Leading Museums, Museum Leaders

Te Papa as Wellington’s highlight

The Wellington waterfront development. Picture by Michael Turtle.

Michael Turtle, Is Wellington a cool, creative and cultural city? Absolutely, positively, The Canberra Times, 25 September 2022

While exploring the excellent Wellington Museum, housed within an historic 1892 warehouse along the waterfront, I pause to watch a video at one of the exhibits. Playing on a screen is an advertisement released in 1991 called “Absolutely Positively Wellington”, part of a campaign initially designed to bring some pride to a struggling city, which was expanded to encourage tourism, and ultimately adopted as Wellington’s official slogan.

There’s no doubt it worked. Or, at the very least, was a precursor to a revival in New Zealand’s capital that, 30 years later, has become a city to be proud of – cool, creative, cultural – perfect for a long weekend visit and with enough to justify staying even longer.

Visitors would do well to start along the waterfront, where there’s much more than just the Wellington Museum. This old industrial district, redeveloped into a modern precinct, showcases the best of the city’s story, with a boathouse for functioning Mori canoes (waka) adjacent to the Hikitia Floating Crane that worked the docks here for more than 60 years. Throughout the waterfront, sculpture pieces have been created on (and within) its paths and bridges, the New Zealand Portrait Gallery and City Gallery present regularly changing exhibitions, Sundays see a harbourside market with dozens of food vans, and launch points for kayaks give you easy access to the water itself.

Walking from the waterfront into the city past the City Gallery. Picture by Michael Turtle.

But the highlight of the redevelopment (if not the whole city) is the incredible national museum known as Te Papa. Over six floors, the country comes to life in the interactive exhibitions about New Zealand’s nature and its connections to the world of the Pacific, the halls hung with the nation’s premier art collection, and the emotional journey through the Gallipoli campaign, which features enormous lifelike models created by the Wt Workshop, the Wellington special-effects company famous for its involvement in the Lord of the Rings movies. With so many dazzling sections, it’s perhaps no surprise this is the southern hemisphere’s most visited museum (sorry, Australia!).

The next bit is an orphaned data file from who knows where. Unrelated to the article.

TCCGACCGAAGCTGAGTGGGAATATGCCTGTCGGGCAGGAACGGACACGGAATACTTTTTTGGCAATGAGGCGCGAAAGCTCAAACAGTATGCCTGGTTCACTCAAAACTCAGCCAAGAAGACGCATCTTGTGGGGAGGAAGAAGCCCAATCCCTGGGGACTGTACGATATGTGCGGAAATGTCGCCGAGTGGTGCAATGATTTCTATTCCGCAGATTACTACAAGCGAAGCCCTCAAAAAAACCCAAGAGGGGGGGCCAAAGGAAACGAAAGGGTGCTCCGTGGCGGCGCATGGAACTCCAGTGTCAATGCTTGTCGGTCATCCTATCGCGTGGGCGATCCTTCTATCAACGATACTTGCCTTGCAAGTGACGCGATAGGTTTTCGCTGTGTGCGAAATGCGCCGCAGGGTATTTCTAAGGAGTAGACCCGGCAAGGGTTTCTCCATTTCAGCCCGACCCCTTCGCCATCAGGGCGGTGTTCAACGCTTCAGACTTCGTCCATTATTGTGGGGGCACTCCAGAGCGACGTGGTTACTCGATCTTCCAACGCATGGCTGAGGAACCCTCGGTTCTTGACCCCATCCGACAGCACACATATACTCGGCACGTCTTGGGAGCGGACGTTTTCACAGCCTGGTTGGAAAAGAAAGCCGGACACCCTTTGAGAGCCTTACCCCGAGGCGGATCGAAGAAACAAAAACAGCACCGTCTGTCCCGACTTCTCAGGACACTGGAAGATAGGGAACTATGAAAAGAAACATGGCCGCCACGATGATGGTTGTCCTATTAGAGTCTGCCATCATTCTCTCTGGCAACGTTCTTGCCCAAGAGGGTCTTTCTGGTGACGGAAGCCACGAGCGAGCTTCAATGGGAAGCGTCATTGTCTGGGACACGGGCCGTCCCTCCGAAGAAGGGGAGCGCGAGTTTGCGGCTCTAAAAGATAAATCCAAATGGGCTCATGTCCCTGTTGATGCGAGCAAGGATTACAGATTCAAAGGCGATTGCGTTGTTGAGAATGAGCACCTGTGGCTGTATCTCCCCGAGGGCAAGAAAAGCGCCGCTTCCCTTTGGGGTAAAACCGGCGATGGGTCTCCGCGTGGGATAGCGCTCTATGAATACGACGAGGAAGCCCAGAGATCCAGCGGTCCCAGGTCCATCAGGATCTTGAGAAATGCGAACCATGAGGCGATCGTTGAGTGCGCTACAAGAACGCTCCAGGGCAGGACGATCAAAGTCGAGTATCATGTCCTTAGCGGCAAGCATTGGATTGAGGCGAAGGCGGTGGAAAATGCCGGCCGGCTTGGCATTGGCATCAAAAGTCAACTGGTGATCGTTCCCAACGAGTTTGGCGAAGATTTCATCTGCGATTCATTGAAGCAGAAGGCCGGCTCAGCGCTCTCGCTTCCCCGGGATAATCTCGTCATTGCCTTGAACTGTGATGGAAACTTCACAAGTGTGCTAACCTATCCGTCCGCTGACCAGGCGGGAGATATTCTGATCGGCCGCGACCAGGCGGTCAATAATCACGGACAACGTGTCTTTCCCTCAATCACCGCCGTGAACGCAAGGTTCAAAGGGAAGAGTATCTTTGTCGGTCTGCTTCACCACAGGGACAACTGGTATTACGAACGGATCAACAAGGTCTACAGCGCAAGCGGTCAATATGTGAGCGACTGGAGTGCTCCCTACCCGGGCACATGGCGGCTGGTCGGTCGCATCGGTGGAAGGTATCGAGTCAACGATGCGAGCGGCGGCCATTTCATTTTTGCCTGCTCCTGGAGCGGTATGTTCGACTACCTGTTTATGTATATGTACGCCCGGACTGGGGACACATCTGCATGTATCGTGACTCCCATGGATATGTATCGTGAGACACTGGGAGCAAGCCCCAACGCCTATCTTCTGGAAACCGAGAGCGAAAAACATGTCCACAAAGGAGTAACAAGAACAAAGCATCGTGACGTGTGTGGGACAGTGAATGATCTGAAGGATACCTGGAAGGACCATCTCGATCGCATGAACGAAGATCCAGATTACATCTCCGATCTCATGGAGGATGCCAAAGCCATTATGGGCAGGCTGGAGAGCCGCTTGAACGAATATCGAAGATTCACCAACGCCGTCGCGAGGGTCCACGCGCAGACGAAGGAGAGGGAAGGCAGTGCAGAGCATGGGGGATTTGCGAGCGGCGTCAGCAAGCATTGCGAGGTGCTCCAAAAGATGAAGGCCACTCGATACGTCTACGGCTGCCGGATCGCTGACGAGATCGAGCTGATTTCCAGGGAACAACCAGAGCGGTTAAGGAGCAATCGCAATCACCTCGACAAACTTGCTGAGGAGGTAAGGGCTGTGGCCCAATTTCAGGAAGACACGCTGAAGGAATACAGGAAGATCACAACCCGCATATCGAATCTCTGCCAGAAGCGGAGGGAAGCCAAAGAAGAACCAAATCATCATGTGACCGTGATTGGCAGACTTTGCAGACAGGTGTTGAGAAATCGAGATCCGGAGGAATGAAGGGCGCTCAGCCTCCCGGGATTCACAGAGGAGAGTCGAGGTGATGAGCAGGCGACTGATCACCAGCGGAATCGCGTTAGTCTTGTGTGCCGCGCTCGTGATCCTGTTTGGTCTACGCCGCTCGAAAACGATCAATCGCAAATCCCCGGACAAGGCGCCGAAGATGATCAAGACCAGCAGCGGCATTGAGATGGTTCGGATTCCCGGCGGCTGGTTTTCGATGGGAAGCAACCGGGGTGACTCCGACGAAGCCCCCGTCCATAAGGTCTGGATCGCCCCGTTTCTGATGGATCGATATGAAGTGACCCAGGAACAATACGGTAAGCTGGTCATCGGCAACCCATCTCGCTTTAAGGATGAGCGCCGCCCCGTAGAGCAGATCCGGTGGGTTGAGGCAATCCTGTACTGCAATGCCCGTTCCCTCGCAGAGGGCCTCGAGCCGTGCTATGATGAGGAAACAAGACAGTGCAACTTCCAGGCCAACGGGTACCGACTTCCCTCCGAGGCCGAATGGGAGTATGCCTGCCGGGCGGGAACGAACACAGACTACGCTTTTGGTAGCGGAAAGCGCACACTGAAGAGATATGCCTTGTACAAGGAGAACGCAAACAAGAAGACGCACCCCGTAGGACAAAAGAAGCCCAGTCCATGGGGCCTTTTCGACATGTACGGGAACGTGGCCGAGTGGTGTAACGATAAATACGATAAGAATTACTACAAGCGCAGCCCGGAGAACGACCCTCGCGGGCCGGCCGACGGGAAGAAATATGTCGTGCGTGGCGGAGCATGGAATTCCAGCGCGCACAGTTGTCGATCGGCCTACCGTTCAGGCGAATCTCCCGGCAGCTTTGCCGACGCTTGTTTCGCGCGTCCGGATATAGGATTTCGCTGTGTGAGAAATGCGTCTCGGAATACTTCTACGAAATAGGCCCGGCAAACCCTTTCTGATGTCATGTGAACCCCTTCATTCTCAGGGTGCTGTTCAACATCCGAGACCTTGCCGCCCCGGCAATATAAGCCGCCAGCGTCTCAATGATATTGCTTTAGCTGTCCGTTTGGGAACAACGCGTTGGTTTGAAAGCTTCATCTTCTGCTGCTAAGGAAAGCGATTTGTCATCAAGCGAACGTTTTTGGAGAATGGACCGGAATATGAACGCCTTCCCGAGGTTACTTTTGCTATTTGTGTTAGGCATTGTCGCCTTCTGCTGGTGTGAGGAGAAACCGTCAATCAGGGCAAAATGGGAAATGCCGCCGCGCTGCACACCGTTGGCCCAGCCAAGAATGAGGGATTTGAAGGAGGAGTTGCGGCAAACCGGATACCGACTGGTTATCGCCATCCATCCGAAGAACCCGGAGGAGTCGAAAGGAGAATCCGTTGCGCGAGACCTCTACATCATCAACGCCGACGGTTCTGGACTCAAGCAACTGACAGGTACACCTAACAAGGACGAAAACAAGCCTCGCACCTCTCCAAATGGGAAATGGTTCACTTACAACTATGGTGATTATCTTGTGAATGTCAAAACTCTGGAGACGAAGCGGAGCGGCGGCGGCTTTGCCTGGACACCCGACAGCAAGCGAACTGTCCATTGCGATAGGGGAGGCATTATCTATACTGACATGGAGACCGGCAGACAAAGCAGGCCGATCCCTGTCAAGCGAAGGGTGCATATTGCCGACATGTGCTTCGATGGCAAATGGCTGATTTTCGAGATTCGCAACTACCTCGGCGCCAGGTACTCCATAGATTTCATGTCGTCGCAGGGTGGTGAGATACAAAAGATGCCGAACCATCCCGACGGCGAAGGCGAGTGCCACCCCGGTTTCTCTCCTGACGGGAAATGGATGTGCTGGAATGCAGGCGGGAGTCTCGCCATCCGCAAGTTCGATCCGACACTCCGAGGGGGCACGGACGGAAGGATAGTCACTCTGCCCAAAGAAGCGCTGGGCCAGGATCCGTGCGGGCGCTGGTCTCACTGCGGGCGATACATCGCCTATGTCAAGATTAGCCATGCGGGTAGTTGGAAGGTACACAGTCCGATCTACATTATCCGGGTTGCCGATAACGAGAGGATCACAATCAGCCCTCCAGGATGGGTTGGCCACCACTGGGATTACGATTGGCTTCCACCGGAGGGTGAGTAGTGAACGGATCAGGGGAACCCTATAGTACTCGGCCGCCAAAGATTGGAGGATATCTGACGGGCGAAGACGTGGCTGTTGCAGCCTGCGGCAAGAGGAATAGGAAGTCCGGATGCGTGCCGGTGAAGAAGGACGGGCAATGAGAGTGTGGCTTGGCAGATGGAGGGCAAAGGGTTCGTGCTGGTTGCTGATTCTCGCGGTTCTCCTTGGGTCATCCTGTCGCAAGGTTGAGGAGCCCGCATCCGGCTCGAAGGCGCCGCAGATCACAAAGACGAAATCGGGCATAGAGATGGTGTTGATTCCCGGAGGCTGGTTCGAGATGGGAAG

Inside the Te Papa museum. Picture by Michael Turtle.

As much as the water defines the shape of Wellington, so do the hills that surround the city, their turrets of green a gentle fortress around the urban centre. And near the top of the historic cable car that leads up into the western hills, you can reach one of their most important protectees, the wildlife sanctuary of Zealandia. In the valley here, an 8.6-kilometre-long pest-proof fence surrounds a huge 225-hectare swathe of the valley that is being returned to how the l

Volunteer guide Roy Sharp at the Zealandia natural sanctuary. Picture by Michael Turtle.

“We think of it as a 500-year project that we’re about 25 or 30 years through,” volunteer guide Roy Sharp tells me.